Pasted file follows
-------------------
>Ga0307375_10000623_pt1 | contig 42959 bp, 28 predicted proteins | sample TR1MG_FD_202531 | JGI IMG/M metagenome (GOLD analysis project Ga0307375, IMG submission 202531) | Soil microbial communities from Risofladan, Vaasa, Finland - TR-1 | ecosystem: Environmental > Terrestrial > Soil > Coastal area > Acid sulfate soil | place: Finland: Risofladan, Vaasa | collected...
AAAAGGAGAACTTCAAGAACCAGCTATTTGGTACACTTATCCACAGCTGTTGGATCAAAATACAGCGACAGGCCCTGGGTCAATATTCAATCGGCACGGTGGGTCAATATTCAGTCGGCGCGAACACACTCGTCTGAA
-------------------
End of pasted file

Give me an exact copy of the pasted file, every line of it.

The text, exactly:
>Ga0307375_10000623_pt1 | contig 42959 bp, 28 predicted proteins | sample TR1MG_FD_202531 | JGI IMG/M metagenome (GOLD analysis project Ga0307375, IMG submission 202531) | Soil microbial communities from Risofladan, Vaasa, Finland - TR-1 | ecosystem: Environmental > Terrestrial > Soil > Coastal area > Acid sulfate soil | place: Finland: Risofladan, Vaasa | collected...
AAAAGGAGAACTTCAAGAACCAGCTATTTGGTACACTTATCCACAGCTGTTGGATCAAAATACAGCGACAGGCCCTGGGTCAATATTCAATCGGCACGGTGGGTCAATATTCAGTCGGCGCGAACACACTCGTCTGAA